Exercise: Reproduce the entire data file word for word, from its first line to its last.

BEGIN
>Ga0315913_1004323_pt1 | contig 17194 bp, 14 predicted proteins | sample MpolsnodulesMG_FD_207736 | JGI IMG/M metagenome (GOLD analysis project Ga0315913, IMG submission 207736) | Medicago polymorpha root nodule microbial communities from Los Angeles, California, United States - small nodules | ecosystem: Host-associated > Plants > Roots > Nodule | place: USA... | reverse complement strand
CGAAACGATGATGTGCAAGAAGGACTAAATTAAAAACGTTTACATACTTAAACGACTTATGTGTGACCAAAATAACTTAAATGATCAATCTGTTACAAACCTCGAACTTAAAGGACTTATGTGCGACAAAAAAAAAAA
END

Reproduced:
>Ga0315913_1004323_pt1 | contig 17194 bp, 14 predicted proteins | sample MpolsnodulesMG_FD_207736 | JGI IMG/M metagenome (GOLD analysis project Ga0315913, IMG submission 207736) | Medicago polymorpha root nodule microbial communities from Los Angeles, California, United States - small nodules | ecosystem: Host-associated > Plants > Roots > Nodule | place: USA... | reverse complement strand
CGAAACGATGATGTGCAAGAAGGACTAAATTAAAAACGTTTACATACTTAAACGACTTATGTGTGACCAAAATAACTTAAATGATCAATCTGTTACAAACCTCGAACTTAAAGGACTTATGTGCGACAAAAAAAAAAA